Some credit bureaus have a "rapid rescoring" system available, which corrects inaccurate information on your credit report. Your score is recalculated within a few days, rather than waiting over 30 days like normal. This can allow you to close on your loan before your rate lock expires.
Each consumer should obtain a copy of their credit report at least once per year and verify the credit report for inaccuracies. This is the best credit repair tactic available. By keeping tabs on your credit report you can take care of and errors or inaccuracies upfront before they become a problem and they cause your credit score to decrease.
The three national credit reporting bureaus - Equifax, TransUnion, and Experian - are required to provide you with a free copy of your credit report, by your request, once every 12 months.
If you come across inaccurate information regarding any accounts, a good credit repair tactic would be to write each bureau a letter stating that there is errornous information contained in your credit report. Then state that you would like to dispute that item(s) and always be sure to provide documentation supporting your claim.
If you carry credit cards that have balances over 50 per cent of the maximum limit you should ask the credit card company to raise your limits. When the balances are less than 50 per cent of the limit your score should improve.
Actually 30%, from what I know, is the magic balance for credit improvement...
Here is the killer...Banks like Capital One, for example, only put the high credit used on the bureau so if you have a 5K limit and never put more then 1K on it and maintain 700 on it, it appears that you have a high use of credit on file instead of a very low one...You almost need to max them out one month with all your bills and pay it off the next month to get it in line...Banks like Cap One are not required to report the high limit although there are forces at work trying to change that...Many people have more than one Cap One card, manipulating program over a few month period can really change a credit score...
When considering credit repair tactics remember first to check your credit report for errors and dispute those errors. This can be an effective way to improve your credit because the reports are not always accurate.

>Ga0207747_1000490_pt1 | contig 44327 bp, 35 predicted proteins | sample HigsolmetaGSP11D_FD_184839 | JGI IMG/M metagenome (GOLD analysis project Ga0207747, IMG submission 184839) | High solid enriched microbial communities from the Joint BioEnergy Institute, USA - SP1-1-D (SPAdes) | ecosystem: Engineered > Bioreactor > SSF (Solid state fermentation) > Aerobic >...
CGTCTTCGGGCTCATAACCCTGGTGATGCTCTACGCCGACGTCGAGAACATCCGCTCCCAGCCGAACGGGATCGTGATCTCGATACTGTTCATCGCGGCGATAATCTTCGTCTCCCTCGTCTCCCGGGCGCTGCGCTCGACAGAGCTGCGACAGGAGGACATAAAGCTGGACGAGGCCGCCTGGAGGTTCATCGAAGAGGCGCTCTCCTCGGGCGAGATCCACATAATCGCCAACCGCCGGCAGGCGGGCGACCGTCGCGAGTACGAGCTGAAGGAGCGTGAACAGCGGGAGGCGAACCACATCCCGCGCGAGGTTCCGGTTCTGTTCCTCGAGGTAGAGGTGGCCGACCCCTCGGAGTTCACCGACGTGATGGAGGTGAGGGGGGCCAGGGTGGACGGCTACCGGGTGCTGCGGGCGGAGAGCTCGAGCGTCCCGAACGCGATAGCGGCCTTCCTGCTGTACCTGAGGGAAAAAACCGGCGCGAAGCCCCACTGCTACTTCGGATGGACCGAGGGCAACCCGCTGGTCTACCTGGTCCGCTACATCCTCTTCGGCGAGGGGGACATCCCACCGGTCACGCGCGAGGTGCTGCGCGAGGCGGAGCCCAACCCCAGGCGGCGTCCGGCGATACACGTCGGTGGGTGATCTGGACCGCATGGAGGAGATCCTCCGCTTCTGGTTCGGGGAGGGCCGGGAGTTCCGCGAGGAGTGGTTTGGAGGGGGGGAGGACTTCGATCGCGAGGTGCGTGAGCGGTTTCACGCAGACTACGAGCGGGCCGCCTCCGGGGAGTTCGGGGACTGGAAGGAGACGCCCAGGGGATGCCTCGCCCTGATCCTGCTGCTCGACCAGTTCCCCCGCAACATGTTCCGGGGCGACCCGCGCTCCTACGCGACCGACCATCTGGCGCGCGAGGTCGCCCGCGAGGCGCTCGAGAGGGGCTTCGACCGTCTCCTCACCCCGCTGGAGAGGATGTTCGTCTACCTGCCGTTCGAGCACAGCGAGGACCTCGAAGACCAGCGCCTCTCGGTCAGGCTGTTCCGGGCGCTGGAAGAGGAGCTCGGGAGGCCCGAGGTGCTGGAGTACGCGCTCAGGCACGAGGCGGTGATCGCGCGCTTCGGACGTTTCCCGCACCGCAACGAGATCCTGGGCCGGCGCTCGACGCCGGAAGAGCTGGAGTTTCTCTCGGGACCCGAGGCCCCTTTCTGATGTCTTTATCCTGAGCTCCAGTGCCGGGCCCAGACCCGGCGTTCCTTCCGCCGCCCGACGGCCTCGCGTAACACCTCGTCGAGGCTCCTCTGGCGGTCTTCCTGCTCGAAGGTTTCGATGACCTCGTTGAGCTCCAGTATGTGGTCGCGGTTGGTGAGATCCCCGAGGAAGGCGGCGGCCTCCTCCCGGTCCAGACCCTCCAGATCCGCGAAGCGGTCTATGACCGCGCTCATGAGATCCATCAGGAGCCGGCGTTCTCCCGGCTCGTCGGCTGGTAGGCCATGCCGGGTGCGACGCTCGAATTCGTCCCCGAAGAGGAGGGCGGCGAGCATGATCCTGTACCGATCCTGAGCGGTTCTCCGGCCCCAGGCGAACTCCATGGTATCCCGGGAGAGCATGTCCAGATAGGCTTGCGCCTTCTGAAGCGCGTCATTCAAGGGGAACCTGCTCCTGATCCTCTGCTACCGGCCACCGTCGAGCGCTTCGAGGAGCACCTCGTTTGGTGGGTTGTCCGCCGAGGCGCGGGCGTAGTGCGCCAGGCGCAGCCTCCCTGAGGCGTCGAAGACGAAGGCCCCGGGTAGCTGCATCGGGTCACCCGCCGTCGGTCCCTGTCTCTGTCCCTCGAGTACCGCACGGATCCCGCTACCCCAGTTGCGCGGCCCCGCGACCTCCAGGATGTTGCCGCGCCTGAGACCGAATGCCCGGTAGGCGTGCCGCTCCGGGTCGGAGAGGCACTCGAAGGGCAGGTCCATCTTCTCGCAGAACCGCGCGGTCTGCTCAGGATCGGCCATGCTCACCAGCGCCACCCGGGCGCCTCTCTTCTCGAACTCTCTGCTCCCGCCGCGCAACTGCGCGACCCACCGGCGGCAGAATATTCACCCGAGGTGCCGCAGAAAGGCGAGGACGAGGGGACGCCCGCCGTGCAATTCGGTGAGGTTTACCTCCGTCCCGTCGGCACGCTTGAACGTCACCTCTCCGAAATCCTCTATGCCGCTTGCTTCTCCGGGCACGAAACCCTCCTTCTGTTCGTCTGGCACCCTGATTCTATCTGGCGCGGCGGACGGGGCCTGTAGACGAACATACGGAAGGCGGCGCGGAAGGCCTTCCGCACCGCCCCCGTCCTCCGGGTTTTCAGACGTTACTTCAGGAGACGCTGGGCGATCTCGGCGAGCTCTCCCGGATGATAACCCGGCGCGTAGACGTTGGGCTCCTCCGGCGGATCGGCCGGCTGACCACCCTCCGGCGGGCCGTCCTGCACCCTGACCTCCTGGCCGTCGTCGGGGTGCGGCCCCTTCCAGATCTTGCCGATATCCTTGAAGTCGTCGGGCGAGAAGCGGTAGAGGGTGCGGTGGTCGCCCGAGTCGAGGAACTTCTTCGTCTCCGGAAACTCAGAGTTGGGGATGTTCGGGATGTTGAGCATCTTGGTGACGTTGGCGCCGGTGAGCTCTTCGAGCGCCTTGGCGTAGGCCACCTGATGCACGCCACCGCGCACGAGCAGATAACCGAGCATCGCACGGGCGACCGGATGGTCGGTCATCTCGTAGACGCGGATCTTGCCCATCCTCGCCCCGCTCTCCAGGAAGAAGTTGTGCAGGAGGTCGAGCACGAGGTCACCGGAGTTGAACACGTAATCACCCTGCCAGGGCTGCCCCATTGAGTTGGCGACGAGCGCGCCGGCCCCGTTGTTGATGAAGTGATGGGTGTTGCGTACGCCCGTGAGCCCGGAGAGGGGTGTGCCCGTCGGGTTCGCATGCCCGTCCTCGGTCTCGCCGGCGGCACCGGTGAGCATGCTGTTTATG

Some credit reporting agencies have simulators that can manipulate credit reports to see if you can improve your FICO scores. Some simulations that you can do are: paying down or paying off debt, removing collections, paying off collections and satisfying liens. Sometimes the simulations don't improve your score and sometimes the simulation can actually lower your score. But, sometimes the simulations can improve your score enough to get you approved for a loan. There is a small cost but, if it can help you get a home, it is worth it.
When an account is past due, often the creditor will contract with a collection company to collect that account. Sometimes the original creditor and the collection company will both continue to report payments as being late. Because this account is being reported twice, this is a violation of the Fair Credit Reporting Act. If this happens, notify the creditor in writing and demand that they remove one of these immediately.
One credit repair tactic is to call your credit card companies and ask that they raise your credit limits. This helps get your balances down to a better level, which helps your credit scores. Most companies will only raise your limit once every 6 months. They are more likely to raise your limit if they believe you may close your account in favor of another account.
Talk to your mortgage company about utilizing credit improvement simulations to get a better idea of what would happen if you took certain actions. These tools can be incredibly useful in minimizing the expense and maximizing the effectiveness of credit repair tactics, by scientifically analyzing your situation and approximating the positive or negative impact of a variety of predefined scenarios (for example, taking $1000 and paying down the balances on all your credit cards equally, or opening a new card with a $10,000 limit and consolidating all of your other balances onto one card, or removing an incorrect medical collection account from the report entirely, etc) You can also see what would happen to your credit score if you missed a mortgage payment, an eye-opening experience believe us!
Many credit reports include errors. Be sure to look over the details of your report, as most errors can be cleared up with relative ease within a 30 day period, or quicker, and can sometimes have a significant impact on your score.
The four main things that affect your credit score are:
1) Payment History- Whether or not you make your payments on time.
2) Account Balances- On revolving accounts should be kept under 50% of the available credit limit. Under 30% is actually preferred.
3) Amount of Accounts Open- It is best to have about 5 accounts open at any given time. This number can be higher if it includes student loans, but it is always best not to have multiple credit cards open, especially if they carry balances.
4) Length of Credit History